Not Expected, But Graciously Accepted

Students choose to study abroad for multiple reasons—to live in another culture, learn a new language, travel, and the list goes on. Whatever the reason, they make their choice then develop an image about their new college town.

And even though many students have some preconceived notion about what their study abroad experience will be like, it is often incorrect or incomplete.

Such was true for Robin Lind, 21, of Sweden and Daniel Fagerudd, 24, of Finland, who came to study abroad at Chico State for spring 2011.  While the exchange students chose from a large list of possible destinations, they had no idea at the time the opportunity that would come with choosing Chico State.

The Scandinavian exchange students, a short month after arriving in California, got connected with KCSC Radio and are now hosting their own show.

Robin Lind on air at KCSC Radio

By attending Chico State, Lind and Fagerudd gained an opportunity they otherwise would not have had back at their Swedish college of Linnaeus University in Kalmar, Sweden.  Their home college does not have a radio station, which is one reason they say they love Chico State.

“Swedehearts,” the name of their Swedish radio program, has allowed Lind and Fagerudd the chance to broaden KCSC Radio listeners’ knowledge of Scandinavian music.  The exchange students also use their show to introduce the Chico community to a piece of their Scandinavian culture.

“People seem to like the music, but they don’t know that it is Scandinavian music,” Fagerudd said. “We want to inform them that the music is indeed from Europe.”

Lind and Fagerudd base their show on a weekly theme they choose.  Their themes have included singer/songwriters, independent artists, girls and boys.  Future theme ideas revolve around electronic dance music and live video feed of disc jockeys dancing.

Even though Lind and Fagerudd pick a weekly theme, they encourage listeners to place song requests on the Facebook page “Swedehearts.” Lind explained how it is sometimes difficult to decide on which music to play, so the more requests they receive the larger variety of music they will play (as long as it is from Scandinavian artists).

The “Swedehearts” show can be listened to every Thursday from 4 p.m. to 6 p.m. in three different ways.  Listeners can either go onto the KCSC Radio website or go onto the KCSC iTunes podcast.  And if listeners are out and about they can listen by downloading the KCSC Smartphone application.

However you chose to listen, make sure to step out of your music comfort zone and support these exchange students. You never know, Scandinavian music may prove to be your new favorite type of music.

Crazy? Maybe a Little…

Imagine running 151 miles. Granted you have six days to do it, but here is the tough part: the trail winds through the Sahara desert in Morocco.

Sounds insane, right? Not to Chico State’s Information Security Manager Ed Hudson, who will be traveling to Africa March 27 to put his body to a truly grueling test.

Ed, one of 25 Americans, will be competing in the 26th Sultan Marathon Des Sables (The Marathon of the Sands) April 1-10, a 151-mile, six-day race in the Sahara Desert.

“Runners from 42 countries will converge that first week of April to test ourselves against heat, sand, and fatigue in an ultra marathon called ‘the toughest footrace on the planet,’” Ed writes in his personal blog, Greater Than or Equal 2, a blog dedicated to his preparation for the marathon.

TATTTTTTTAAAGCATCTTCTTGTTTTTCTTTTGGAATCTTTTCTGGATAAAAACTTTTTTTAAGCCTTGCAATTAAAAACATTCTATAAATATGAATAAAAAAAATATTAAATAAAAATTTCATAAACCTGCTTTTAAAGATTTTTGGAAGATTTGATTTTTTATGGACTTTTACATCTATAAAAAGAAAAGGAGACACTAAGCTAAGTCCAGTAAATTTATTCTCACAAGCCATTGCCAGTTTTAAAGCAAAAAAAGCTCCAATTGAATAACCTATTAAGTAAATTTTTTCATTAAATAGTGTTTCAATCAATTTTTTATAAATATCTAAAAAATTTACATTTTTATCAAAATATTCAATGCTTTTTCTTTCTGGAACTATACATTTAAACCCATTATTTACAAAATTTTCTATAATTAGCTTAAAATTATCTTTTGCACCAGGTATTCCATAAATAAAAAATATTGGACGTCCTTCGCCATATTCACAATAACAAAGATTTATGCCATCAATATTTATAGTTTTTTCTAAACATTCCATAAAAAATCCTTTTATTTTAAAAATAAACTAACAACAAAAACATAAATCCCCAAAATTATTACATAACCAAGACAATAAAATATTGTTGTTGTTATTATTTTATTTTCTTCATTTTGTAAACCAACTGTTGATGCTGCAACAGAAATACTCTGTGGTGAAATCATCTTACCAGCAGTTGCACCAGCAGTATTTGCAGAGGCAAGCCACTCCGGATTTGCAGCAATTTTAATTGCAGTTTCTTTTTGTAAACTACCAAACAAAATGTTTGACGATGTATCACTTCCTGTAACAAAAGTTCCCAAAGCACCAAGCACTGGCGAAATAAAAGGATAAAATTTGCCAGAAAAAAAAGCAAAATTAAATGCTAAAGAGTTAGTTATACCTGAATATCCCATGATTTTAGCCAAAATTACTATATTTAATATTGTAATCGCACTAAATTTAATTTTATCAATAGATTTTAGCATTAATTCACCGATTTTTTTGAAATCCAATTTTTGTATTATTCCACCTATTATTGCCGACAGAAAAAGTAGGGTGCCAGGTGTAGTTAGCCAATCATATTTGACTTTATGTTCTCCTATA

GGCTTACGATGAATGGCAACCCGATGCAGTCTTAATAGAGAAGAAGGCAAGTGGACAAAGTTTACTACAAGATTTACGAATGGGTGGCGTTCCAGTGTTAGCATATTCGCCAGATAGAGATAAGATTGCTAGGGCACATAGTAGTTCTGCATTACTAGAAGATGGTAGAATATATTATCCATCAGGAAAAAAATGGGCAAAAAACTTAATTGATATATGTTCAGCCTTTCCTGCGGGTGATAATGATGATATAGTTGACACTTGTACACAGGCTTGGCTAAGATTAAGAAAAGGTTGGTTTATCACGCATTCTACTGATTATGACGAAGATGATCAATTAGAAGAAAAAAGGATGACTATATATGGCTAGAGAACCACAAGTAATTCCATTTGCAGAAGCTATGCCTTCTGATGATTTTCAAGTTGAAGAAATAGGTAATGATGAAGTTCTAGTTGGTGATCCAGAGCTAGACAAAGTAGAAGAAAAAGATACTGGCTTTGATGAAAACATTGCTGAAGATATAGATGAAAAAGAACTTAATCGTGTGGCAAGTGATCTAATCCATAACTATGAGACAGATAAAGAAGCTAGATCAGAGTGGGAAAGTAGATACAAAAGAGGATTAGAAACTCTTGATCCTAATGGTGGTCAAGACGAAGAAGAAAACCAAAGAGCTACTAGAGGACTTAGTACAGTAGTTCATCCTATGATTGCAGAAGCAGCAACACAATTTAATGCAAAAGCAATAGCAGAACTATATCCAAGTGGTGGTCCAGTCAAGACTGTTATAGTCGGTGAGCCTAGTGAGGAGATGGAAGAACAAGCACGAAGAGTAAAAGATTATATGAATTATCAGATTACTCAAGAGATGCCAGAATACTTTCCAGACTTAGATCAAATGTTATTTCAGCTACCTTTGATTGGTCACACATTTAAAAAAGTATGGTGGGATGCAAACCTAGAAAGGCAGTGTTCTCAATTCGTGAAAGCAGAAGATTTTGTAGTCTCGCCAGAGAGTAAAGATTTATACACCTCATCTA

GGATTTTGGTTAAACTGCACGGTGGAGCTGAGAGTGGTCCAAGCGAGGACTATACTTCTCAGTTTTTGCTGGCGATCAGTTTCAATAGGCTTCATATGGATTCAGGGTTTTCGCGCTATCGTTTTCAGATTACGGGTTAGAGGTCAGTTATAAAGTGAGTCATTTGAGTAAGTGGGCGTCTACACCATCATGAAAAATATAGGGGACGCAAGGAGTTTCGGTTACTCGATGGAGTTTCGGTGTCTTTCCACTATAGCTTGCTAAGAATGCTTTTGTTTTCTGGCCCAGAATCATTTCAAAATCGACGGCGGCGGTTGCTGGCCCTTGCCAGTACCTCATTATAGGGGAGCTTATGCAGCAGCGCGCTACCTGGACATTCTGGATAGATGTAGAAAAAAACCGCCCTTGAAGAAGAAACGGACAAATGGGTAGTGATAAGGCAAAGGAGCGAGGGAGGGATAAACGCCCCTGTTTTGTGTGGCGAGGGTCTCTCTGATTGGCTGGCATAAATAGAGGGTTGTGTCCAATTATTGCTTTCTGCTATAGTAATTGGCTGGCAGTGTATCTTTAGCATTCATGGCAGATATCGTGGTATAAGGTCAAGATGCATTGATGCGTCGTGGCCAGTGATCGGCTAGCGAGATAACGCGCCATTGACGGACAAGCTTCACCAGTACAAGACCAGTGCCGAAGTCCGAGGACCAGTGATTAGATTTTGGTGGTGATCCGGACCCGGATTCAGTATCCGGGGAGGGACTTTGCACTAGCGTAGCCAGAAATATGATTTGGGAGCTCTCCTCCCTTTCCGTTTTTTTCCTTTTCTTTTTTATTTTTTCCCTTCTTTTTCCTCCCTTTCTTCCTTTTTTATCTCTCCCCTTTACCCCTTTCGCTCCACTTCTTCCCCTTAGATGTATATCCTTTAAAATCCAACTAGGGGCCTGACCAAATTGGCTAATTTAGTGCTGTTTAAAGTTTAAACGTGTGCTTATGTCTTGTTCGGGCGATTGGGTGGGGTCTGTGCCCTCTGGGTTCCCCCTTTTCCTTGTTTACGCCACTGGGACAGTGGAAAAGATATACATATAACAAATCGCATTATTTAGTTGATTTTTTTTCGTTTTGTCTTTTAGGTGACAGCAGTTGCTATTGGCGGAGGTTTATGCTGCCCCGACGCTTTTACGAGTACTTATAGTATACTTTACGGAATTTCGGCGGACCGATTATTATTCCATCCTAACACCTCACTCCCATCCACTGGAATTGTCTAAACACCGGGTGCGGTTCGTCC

In a little over a week, Ed will jump onto a bus in Ouarzazate, Morocco, with all of the race competitors. They will be driven into the middle of the Sahara, dropped off, and expected to live out of their backpack for the duration of the race.

Pulled from Ed’s blog, here is a description of what he is in for.

“Over the course of six days and approximately 150 miles runners are completely self sufficient except for water rationed at check points and a bivouac each night. Carrying fully loaded packs with all our food, supplies, clothing and sleeping gear the course is broken into stages equaling about 20 miles each day with a middle stage of 50 miles followed by a full marathon, 26.2 miles the next day. Compulsory items such as a compass, anti-venom kit, survival blanket and flares are checked by race officials along with a requisite 2000 calories per day each runner must have in their possession.”

This is what Ed will carry with him during the race.

Ed has been training and gathering his equipment since December and with mere days until he departs for Morocco, he explains what is going on inside his head.

“As for right now… I am a complete mixed bag of excitement and nervousness. For an ultra-runner this is like Everest so I find myself checking and rechecking my gear, wondering if I trained hard enough, should I have done more, or something differently? Can I lighten my pack somewhere I haven’t thought of? But, at the same time I feel confident. I have tried all the food, run with my pack, worn the clothes I am going to wear and am ready to deal with all the things I have control over; so what’s left is what I can’t: the heat, the sand, the scorpions!!!”

“By the way, I couldn’t be doing this if I didn’t have the support I do from friends and family and coworkers. You might be out there running on your own, but you can’t get there without others.”

Some may wonder why anyone would want to put themselves through this. The race homepage opens up with saying “Welcome to the world of lunatics and masochists.” But as Ed’s boss says “Well, it’s a super awesome goal… and maybe Ed is a little crazy.”

Crazy or not, Ed is ready for this test. So wish him luck as he represents Chico – and check back toward the end of April when we’ll do a follow up of the post-race tales from Ed.

And just like Ed signs off on his posts, happy running.

California State University, Chico